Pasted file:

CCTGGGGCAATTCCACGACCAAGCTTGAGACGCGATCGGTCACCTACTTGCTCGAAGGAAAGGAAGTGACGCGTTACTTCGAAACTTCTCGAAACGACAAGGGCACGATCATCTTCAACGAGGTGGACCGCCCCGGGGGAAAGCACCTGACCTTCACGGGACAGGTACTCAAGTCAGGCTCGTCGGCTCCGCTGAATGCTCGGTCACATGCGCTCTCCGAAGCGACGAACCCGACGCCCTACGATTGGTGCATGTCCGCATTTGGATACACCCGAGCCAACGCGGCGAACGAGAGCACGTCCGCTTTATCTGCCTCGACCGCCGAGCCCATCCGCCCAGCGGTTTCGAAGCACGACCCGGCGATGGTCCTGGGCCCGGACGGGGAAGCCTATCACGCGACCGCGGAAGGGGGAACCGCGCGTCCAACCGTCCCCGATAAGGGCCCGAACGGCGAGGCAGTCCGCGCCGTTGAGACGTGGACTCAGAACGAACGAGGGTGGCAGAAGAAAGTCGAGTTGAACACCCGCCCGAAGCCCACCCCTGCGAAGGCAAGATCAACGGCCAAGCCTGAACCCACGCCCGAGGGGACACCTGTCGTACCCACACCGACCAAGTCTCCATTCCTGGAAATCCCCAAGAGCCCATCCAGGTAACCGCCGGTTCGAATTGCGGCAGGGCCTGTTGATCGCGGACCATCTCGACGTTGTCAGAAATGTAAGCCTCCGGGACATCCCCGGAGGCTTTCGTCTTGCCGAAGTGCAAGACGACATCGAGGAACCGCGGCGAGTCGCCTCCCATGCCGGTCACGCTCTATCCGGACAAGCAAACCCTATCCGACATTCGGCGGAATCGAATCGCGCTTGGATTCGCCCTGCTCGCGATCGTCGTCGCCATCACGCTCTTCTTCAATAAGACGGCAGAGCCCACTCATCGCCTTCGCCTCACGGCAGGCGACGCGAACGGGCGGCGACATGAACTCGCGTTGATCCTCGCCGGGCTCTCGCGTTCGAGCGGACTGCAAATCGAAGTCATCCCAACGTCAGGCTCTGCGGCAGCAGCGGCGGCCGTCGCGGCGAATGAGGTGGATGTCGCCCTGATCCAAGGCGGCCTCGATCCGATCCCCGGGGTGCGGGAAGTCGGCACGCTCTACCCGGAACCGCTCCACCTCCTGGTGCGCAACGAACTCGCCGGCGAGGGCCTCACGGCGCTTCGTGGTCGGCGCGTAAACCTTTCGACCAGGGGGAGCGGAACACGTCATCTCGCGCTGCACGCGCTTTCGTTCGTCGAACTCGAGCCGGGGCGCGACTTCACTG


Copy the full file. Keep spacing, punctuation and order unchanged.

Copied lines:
CCTGGGGCAATTCCACGACCAAGCTTGAGACGCGATCGGTCACCTACTTGCTCGAAGGAAAGGAAGTGACGCGTTACTTCGAAACTTCTCGAAACGACAAGGGCACGATCATCTTCAACGAGGTGGACCGCCCCGGGGGAAAGCACCTGACCTTCACGGGACAGGTACTCAAGTCAGGCTCGTCGGCTCCGCTGAATGCTCGGTCACATGCGCTCTCCGAAGCGACGAACCCGACGCCCTACGATTGGTGCATGTCCGCATTTGGATACACCCGAGCCAACGCGGCGAACGAGAGCACGTCCGCTTTATCTGCCTCGACCGCCGAGCCCATCCGCCCAGCGGTTTCGAAGCACGACCCGGCGATGGTCCTGGGCCCGGACGGGGAAGCCTATCACGCGACCGCGGAAGGGGGAACCGCGCGTCCAACCGTCCCCGATAAGGGCCCGAACGGCGAGGCAGTCCGCGCCGTTGAGACGTGGACTCAGAACGAACGAGGGTGGCAGAAGAAAGTCGAGTTGAACACCCGCCCGAAGCCCACCCCTGCGAAGGCAAGATCAACGGCCAAGCCTGAACCCACGCCCGAGGGGACACCTGTCGTACCCACACCGACCAAGTCTCCATTCCTGGAAATCCCCAAGAGCCCATCCAGGTAACCGCCGGTTCGAATTGCGGCAGGGCCTGTTGATCGCGGACCATCTCGACGTTGTCAGAAATGTAAGCCTCCGGGACATCCCCGGAGGCTTTCGTCTTGCCGAAGTGCAAGACGACATCGAGGAACCGCGGCGAGTCGCCTCCCATGCCGGTCACGCTCTATCCGGACAAGCAAACCCTATCCGACATTCGGCGGAATCGAATCGCGCTTGGATTCGCCCTGCTCGCGATCGTCGTCGCCATCACGCTCTTCTTCAATAAGACGGCAGAGCCCACTCATCGCCTTCGCCTCACGGCAGGCGACGCGAACGGGCGGCGACATGAACTCGCGTTGATCCTCGCCGGGCTCTCGCGTTCGAGCGGACTGCAAATCGAAGTCATCCCAACGTCAGGCTCTGCGGCAGCAGCGGCGGCCGTCGCGGCGAATGAGGTGGATGTCGCCCTGATCCAAGGCGGCCTCGATCCGATCCCCGGGGTGCGGGAAGTCGGCACGCTCTACCCGGAACCGCTCCACCTCCTGGTGCGCAACGAACTCGCCGGCGAGGGCCTCACGGCGCTTCGTGGTCGGCGCGTAAACCTTTCGACCAGGGGGAGCGGAACACGTCATCTCGCGCTGCACGCGCTTTCGTTCGTCGAACTCGAGCCGGGGCGCGACTTCACTG